Give us each day our daily bread – give us what we need, just enough so that we are not wanting for more, but not so much that it takes from others. This is where I have to stop myself from making any assumptions about others and what they have and also look at myself with clearer lenses.
And forgive us our sins and help us to forgive those who would sin against us. Help us to be forgiven and to live into forgiving others – a tall order in many cases. We are a people with long memories and we know how good it is to be forgiven.
Lead us not into temptation. Help us not to be tempted by the world around us – help us not to live into a world that is led by values other than love. This is also really hard and requires attention.
But what I notice about this prayer is that at no point does this prayer divide people into us and them. At no point are we giving thanks that we are not someone else. This prayer is said from where you are and the life that you lead. It invokes the Holy one, invites God in, asks for God’s presence here in this place, for God’s kingdom to come here on earth, asks for enough for each day and then for forgiveness and the ability to forgive others and then ends asking for help to not be tempted by the world around us.
In tonight’s parable when Jesus is talking about the prayers of the two men in the temple I could not help but go back to this prayer. It is so easy (at least for me) to find my own righteousness, to give thanks for what I am not – which neither invites the kingdom, reminds me that I need forgiveness, nor leads me away from temptation.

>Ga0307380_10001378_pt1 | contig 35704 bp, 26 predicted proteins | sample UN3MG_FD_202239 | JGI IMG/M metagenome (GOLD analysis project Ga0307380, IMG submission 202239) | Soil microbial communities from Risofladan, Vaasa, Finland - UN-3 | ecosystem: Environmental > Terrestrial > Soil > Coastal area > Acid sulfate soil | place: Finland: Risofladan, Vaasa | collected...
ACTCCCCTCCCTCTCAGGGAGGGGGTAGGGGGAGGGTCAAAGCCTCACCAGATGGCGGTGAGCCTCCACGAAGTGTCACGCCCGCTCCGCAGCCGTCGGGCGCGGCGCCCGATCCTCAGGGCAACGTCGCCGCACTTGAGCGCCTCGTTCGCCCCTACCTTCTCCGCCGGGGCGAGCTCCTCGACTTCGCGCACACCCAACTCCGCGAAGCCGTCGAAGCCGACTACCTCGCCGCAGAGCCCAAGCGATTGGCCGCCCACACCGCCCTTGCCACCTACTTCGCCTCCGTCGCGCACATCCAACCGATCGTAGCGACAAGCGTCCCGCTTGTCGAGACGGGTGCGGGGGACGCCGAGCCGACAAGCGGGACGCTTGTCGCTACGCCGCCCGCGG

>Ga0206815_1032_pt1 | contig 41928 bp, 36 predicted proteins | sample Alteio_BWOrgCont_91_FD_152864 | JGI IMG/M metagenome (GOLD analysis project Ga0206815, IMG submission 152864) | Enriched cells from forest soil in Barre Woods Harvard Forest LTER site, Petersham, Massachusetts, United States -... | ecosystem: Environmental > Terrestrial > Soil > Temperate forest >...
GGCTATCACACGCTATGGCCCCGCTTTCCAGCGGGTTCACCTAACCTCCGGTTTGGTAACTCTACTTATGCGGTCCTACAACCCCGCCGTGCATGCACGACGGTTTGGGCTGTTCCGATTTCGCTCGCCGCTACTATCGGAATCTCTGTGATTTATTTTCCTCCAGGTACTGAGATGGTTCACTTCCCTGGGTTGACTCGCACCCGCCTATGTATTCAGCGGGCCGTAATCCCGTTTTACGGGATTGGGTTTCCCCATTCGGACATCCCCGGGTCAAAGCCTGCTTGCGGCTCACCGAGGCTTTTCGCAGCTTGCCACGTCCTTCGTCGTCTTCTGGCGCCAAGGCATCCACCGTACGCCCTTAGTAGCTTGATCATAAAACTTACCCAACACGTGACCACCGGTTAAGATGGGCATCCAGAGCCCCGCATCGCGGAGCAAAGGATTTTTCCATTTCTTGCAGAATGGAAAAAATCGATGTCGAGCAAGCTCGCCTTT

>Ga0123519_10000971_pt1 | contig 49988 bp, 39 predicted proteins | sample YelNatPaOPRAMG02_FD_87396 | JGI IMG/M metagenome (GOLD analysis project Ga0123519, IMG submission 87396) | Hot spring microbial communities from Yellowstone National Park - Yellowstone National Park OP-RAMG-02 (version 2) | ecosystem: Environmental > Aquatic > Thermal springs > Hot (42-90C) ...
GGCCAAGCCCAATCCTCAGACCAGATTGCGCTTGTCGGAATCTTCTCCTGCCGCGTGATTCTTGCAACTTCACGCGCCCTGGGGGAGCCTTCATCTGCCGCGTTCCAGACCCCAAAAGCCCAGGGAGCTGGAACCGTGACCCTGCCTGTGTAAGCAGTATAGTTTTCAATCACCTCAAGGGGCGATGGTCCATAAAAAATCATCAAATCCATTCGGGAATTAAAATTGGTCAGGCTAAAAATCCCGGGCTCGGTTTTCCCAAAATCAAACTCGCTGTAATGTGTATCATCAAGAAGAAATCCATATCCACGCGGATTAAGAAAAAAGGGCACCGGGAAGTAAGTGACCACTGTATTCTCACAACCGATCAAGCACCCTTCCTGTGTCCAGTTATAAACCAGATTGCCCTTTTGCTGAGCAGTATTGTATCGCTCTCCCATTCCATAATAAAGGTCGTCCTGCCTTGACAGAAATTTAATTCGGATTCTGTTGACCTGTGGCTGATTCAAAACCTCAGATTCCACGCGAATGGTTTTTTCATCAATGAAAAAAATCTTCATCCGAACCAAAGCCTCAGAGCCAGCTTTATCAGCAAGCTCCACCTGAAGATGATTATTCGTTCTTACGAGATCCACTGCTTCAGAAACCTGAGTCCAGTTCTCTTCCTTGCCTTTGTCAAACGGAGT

The tax collector, who knows that he is a person who needs forgiveness, who goes before God and asks for mercy – this is the one who Jesus holds up. And then Jesus says, ‘For everyone who exalts himself will be humbled, and he who humbles himself will be exalted.”
And I think, humbleness is a tricky thing, unless I try to see it through the eyes of the prayer that Jesus taught us. There is a quote that we looked at last Sunday by Soren Kierkegaard which says: ‘The prayer does not change God, but it changes the one who offers it.”